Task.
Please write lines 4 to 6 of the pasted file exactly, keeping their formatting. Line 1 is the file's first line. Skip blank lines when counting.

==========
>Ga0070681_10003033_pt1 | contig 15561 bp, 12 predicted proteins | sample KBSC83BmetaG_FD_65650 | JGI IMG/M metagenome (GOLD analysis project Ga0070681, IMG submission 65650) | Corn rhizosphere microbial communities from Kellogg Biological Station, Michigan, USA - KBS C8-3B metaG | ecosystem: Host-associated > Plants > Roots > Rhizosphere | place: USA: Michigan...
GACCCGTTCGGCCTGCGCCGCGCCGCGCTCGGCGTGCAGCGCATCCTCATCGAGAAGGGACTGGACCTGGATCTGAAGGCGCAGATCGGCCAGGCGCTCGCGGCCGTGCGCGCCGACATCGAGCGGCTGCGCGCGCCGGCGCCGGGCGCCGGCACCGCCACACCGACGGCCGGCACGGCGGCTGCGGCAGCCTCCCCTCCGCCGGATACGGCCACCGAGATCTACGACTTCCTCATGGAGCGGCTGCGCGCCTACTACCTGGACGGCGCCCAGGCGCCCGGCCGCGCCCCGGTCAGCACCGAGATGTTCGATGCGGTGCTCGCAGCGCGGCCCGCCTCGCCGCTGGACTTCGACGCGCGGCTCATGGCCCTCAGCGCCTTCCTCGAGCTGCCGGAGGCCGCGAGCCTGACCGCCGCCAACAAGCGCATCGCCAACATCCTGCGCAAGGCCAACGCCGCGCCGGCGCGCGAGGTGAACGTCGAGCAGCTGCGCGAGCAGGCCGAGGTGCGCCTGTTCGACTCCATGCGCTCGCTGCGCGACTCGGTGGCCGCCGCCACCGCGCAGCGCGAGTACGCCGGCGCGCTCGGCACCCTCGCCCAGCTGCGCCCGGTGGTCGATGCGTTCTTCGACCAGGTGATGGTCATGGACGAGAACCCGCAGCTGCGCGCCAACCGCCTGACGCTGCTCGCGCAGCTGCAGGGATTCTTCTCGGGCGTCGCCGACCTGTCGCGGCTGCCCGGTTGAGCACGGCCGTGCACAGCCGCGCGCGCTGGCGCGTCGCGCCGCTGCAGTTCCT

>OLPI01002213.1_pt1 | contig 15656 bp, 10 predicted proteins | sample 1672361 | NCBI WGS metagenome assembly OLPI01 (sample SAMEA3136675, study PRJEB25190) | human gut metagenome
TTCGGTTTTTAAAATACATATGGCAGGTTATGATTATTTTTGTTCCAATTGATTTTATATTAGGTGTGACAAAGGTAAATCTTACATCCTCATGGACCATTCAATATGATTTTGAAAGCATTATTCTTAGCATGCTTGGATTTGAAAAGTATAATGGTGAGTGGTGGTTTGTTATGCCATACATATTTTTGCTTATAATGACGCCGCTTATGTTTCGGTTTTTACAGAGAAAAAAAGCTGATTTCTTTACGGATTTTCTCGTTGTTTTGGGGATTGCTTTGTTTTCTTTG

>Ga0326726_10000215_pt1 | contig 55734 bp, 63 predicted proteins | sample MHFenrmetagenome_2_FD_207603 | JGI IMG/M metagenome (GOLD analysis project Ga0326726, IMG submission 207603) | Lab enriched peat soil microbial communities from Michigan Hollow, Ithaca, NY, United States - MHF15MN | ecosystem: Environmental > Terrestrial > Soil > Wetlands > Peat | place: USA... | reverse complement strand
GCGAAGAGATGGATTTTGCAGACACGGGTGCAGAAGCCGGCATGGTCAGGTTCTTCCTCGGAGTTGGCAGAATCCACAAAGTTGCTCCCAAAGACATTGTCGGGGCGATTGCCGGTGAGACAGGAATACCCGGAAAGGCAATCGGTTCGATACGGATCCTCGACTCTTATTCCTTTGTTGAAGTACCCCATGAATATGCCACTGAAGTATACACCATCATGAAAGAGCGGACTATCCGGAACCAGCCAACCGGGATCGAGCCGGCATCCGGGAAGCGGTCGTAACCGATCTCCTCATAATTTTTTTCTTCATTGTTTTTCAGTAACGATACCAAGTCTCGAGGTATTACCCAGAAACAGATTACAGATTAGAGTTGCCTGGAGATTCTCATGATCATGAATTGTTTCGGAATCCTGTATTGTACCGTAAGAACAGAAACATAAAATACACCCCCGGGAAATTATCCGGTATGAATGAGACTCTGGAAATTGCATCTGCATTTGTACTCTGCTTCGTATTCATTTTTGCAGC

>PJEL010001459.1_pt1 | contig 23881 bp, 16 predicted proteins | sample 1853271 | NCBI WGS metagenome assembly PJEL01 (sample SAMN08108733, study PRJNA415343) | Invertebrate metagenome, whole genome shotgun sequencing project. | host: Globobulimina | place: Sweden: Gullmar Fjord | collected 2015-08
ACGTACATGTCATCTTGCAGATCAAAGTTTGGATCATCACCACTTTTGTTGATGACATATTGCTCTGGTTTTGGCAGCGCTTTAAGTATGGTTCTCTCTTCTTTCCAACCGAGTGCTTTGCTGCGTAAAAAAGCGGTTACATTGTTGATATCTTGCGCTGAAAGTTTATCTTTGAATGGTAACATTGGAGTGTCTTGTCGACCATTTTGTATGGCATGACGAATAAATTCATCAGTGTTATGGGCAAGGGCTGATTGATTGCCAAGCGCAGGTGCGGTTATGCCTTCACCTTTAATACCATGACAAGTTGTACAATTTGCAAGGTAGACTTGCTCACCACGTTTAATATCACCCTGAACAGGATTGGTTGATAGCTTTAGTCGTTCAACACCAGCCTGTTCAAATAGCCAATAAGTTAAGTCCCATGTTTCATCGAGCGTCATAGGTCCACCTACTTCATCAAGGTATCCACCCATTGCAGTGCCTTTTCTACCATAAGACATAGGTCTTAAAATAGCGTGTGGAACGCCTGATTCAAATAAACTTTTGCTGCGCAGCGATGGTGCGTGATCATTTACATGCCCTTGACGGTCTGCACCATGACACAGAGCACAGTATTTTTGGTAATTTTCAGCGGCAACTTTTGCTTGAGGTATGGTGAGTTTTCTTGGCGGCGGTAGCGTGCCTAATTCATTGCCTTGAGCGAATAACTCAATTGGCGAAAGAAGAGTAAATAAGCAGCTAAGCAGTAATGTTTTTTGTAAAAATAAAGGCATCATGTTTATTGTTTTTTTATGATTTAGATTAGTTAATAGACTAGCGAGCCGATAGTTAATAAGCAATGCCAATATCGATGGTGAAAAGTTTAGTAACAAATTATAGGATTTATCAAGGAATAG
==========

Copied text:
TTCGGTTTTTAAAATACATATGGCAGGTTATGATTATTTTTGTTCCAATTGATTTTATATTAGGTGTGACAAAGGTAAATCTTACATCCTCATGGACCATTCAATATGATTTTGAAAGCATTATTCTTAGCATGCTTGGATTTGAAAAGTATAATGGTGAGTGGTGGTTTGTTATGCCATACATATTTTTGCTTATAATGACGCCGCTTATGTTTCGGTTTTTACAGAGAAAAAAAGCTGATTTCTTTACGGATTTTCTCGTTGTTTTGGGGATTGCTTTGTTTTCTTTG

>Ga0326726_10000215_pt1 | contig 55734 bp, 63 predicted proteins | sample MHFenrmetagenome_2_FD_207603 | JGI IMG/M metagenome (GOLD analysis project Ga0326726, IMG submission 207603) | Lab enriched peat soil microbial communities from Michigan Hollow, Ithaca, NY, United States - MHF15MN | ecosystem: Environmental > Terrestrial > Soil > Wetlands > Peat | place: USA... | reverse complement strand
GCGAAGAGATGGATTTTGCAGACACGGGTGCAGAAGCCGGCATGGTCAGGTTCTTCCTCGGAGTTGGCAGAATCCACAAAGTTGCTCCCAAAGACATTGTCGGGGCGATTGCCGGTGAGACAGGAATACCCGGAAAGGCAATCGGTTCGATACGGATCCTCGACTCTTATTCCTTTGTTGAAGTACCCCATGAATATGCCACTGAAGTATACACCATCATGAAAGAGCGGACTATCCGGAACCAGCCAACCGGGATCGAGCCGGCATCCGGGAAGCGGTCGTAACCGATCTCCTCATAATTTTTTTCTTCATTGTTTTTCAGTAACGATACCAAGTCTCGAGGTATTACCCAGAAACAGATTACAGATTAGAGTTGCCTGGAGATTCTCATGATCATGAATTGTTTCGGAATCCTGTATTGTACCGTAAGAACAGAAACATAAAATACACCCCCGGGAAATTATCCGGTATGAATGAGACTCTGGAAATTGCATCTGCATTTGTACTCTGCTTCGTATTCATTTTTGCAGC